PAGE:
Pregnant women have an increased risk of prosthetic valve-related thromboembolic complications and adequate anticoagulant therapy is particularly important in this group if a mechanical valve has been implanted. Warfarin is contraindicated during the first trimester as it is teratogenic - twicedaily subcutaneous heparin or intravenous heparin should be administered instead of warfarin from initial attempts to conceive up until either the beginning of the second trimester or until delivery.
The understandable preference of many women is, therefore, for a bioprosthetic valve. Where the expertise is available, a homograft, which offers the longest lifespan, may be the preferred option.

Freedom from all valve-related complications over 20 years. Note that in the first 10-year period of follow-up, complications related to mechanical valves exceeded those of tissue valves. The lines cross at approximately 10 years, and over the following period, complications from tissue valves were more frequent than those from mechanical valves.
Khan SS, Trento A, DeRobertis M, et al: Twenty-year comparison of tissue and mechanical valve replacement. J Thorac Cardiovasc Surg 2001; 122:257

Single Layer Stentless

Bioprosthetic Problem Solving


Later valves
Tissue engineering (composite valves / muscle bar) Zero pressure fixation Anti-calcification remedies Blue valves (toluidine blue)

Recent Valves
Sorin Valves (amino acids)

Significant Bioprosthetic Failures

Dura Mater abandoned Fascia Lata abandoned Ionescu-Shiley abandoned Autogenics - abandoned

Mechanism of failure
Biological gradual failure Mechanical catastrophic

Homografts carry a small risk of infection linked to donor and storage mechanisms, although this is offset many times over by their low susceptibility to post-operative prosthetic endocarditis. As a result, these are the valve replacement of choice in fulminant bacterial endocarditis. The increased longevity and reduced incidence of prosthetic endocarditis in homografts compared to xenograft valves begs the question of why they are not more frequently used. Harvesting, selecting and preparing homografts requires a degree of expertise and resources that are not available to many centres. Implantation is technically more demanding, requiring experience in positioning the homograft in the correct anatomical position, dissecting out the coronary ostia and re-implanting them, and additional suture lines. All of these carry an increased risk of post-operative bleeding and prolong the time for which the patient is on bypass, leading to an increased post-operative incidence of renal failure, pulmonary dysfunction, myocardial dysfunction and neurological sequelae. In inexperienced hands, early and late complications render this a less favourable option.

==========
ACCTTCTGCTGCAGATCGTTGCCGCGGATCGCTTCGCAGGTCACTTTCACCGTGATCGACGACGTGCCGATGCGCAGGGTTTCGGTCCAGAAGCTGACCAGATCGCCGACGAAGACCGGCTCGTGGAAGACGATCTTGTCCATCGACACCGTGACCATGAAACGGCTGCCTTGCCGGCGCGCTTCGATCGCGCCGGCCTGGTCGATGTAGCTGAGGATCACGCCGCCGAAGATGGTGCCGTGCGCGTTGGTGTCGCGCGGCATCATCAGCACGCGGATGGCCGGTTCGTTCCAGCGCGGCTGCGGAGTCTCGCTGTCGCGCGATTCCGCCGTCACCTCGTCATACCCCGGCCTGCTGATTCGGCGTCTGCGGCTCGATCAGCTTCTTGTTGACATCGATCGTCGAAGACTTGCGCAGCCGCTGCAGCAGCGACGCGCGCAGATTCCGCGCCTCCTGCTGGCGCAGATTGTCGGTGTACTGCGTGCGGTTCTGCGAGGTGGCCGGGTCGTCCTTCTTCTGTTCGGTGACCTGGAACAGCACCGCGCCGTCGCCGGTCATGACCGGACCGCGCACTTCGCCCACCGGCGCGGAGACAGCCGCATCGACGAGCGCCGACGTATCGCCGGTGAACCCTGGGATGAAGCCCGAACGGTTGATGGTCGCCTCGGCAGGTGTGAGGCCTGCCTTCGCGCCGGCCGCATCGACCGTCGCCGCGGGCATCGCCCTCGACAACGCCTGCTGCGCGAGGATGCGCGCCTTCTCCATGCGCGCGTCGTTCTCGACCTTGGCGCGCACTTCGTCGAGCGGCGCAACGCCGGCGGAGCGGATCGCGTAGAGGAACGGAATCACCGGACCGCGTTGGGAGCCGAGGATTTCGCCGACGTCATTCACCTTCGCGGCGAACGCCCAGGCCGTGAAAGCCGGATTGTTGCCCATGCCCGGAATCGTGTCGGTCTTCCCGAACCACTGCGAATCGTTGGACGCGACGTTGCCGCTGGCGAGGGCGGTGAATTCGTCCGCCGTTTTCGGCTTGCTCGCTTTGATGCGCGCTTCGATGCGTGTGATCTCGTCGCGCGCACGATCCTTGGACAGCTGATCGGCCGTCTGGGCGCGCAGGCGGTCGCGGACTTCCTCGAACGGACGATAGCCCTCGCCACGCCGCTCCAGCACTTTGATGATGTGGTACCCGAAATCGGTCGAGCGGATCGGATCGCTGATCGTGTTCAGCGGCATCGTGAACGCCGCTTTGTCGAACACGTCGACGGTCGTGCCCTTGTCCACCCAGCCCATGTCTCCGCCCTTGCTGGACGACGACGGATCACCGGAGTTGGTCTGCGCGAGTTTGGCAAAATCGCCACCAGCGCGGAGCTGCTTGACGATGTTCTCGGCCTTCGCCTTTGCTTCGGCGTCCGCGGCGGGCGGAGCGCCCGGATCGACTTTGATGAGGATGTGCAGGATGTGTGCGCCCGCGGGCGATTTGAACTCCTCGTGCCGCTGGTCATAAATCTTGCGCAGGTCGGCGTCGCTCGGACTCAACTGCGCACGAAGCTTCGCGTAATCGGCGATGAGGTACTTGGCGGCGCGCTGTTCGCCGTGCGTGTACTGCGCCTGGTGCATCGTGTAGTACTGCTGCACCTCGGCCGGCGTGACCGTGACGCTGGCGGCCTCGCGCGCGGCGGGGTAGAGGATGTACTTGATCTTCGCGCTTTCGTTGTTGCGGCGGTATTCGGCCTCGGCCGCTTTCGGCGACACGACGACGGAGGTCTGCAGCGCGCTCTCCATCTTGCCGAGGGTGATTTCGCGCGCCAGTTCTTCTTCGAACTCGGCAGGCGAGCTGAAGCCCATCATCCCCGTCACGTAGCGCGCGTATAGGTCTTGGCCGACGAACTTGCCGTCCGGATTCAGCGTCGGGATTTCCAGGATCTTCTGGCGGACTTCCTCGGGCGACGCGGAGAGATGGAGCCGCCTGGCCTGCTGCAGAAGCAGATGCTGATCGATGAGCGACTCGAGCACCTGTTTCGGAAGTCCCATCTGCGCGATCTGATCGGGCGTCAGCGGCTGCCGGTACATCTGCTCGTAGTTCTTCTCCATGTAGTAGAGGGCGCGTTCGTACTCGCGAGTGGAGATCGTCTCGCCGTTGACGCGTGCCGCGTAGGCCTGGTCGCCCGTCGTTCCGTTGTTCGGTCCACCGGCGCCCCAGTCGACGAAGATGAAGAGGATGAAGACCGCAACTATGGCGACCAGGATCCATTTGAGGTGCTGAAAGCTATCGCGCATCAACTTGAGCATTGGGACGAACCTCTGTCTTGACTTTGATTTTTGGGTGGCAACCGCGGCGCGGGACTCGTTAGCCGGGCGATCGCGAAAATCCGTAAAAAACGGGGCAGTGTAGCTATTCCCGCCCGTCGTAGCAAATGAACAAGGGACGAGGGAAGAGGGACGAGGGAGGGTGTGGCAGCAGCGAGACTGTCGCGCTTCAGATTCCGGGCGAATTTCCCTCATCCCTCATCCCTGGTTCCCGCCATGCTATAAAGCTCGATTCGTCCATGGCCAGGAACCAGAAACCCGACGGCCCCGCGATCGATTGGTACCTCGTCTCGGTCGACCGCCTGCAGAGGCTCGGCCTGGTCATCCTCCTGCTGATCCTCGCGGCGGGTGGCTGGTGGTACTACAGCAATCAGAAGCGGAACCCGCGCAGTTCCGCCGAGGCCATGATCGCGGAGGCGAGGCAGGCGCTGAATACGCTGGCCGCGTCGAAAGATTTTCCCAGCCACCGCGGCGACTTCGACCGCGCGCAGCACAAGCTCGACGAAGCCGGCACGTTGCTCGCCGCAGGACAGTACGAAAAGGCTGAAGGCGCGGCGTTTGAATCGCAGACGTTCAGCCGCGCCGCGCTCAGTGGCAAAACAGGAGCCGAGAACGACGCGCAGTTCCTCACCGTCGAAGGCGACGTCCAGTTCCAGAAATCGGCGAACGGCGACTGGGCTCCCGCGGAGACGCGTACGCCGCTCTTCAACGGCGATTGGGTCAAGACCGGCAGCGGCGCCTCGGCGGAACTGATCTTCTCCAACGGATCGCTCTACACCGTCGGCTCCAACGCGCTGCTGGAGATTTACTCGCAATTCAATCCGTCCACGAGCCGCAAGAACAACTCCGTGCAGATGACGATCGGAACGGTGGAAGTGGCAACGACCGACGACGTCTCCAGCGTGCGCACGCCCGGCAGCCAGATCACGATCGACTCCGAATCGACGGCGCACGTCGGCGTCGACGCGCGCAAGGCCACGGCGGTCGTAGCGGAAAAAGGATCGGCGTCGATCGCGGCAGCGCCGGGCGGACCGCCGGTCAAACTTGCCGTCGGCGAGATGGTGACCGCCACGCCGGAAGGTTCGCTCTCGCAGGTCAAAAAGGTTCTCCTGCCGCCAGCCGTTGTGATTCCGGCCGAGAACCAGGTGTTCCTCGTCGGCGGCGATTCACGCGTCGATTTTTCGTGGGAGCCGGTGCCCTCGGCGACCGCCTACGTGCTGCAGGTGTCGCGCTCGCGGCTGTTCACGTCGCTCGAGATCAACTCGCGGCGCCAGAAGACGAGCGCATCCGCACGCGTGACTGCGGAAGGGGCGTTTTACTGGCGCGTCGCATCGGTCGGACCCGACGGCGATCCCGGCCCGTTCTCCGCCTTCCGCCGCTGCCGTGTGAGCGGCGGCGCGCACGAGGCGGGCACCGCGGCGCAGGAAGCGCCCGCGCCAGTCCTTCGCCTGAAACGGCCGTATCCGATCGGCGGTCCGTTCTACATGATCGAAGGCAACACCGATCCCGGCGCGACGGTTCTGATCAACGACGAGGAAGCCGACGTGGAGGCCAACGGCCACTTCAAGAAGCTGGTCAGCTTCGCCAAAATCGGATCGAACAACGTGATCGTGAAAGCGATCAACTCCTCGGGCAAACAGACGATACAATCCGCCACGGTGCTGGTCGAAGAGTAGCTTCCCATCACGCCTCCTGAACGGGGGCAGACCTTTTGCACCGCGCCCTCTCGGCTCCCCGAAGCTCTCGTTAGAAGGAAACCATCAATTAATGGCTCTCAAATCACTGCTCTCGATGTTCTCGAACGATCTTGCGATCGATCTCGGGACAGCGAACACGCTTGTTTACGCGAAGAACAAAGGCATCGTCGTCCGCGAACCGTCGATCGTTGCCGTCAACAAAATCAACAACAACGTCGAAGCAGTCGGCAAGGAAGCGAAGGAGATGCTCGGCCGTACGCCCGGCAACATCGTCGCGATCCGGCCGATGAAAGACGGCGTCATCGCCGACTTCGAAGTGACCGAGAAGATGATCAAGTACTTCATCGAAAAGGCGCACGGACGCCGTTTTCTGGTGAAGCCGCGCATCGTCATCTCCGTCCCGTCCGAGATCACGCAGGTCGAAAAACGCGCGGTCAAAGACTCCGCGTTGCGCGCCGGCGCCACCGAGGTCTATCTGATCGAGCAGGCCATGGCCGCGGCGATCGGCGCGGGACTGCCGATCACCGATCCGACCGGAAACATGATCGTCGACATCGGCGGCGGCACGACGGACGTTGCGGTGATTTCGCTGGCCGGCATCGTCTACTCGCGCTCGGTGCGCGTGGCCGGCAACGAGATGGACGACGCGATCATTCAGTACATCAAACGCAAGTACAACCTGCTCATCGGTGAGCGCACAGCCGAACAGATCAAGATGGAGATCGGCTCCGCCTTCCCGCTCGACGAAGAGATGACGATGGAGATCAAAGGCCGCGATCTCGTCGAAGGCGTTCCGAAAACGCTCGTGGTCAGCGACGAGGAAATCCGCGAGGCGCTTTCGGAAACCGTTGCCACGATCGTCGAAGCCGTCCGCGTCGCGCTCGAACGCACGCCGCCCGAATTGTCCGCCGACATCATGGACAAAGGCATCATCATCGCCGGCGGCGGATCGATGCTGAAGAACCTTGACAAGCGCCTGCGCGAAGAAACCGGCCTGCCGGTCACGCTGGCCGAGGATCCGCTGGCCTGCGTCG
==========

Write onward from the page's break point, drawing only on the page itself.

Pulmonary Autograft Using the patient's own pulmonary valve to replace the aortic valve is known as the Ross procedure, after Sir Donald Ross, the British surgeon who pioneered its use. The pulmonary valve is replaced with a pulmonary homograft, which has a life expectancy of 20-30 years.

The patient's own pulmonary valve in the aortic position has a similar life expectancy, is resistant to infection and does not warrant formal anticoagulation.
The drawbacks are primarily related to the technical difficulty of both procedure and reoperation.

Ross procedure

Ross procedure( contd)

Step 5: A pulmonary homograft is attached to the right ventricle outflow tract.

Operative Risk
The operative mortality associated with aortic valve replacement varies between 2% for an otherwise fit patient in the elective setting, to over 30% for a combined or emergency procedure in a patient with multiple co-morbidity. The EuroSCORE system is one of a number of scoring systems derived from studies of large populations of patients. With the knowledge of 12 clinical variables such as age, sex, serum creatinine and left ventricular dysfunction, a percentage operative risk can be quoted for that patient, which has been shown to be accurate in all but the highest risk cases where mortality is generally underestimated. The best operative mortality for aortic stenosis according to EuroSCORE would be approximately 3%. UK registry data give the mortality for isolated aortic valve replacement at 2.2% for mechanical valves, 4% for bioprosthetic valves and 5% for homograft replacement. This may reflect the higher proportion of young, low-risk patients undergoing mechanical valve replacement. Surgeon-specific data in the UK suggest that variability between individual surgeons accounts for less than 0.4%. The operative risk of a mechanical valve replacement is similar to that for a tissue valve. The Ross procedure carries an increased risk of up to 7.4%. It is also apparent from EuroSCORE that concomitant coronary artery bypass grafting caries a substantial additional risk.

Post-operative complication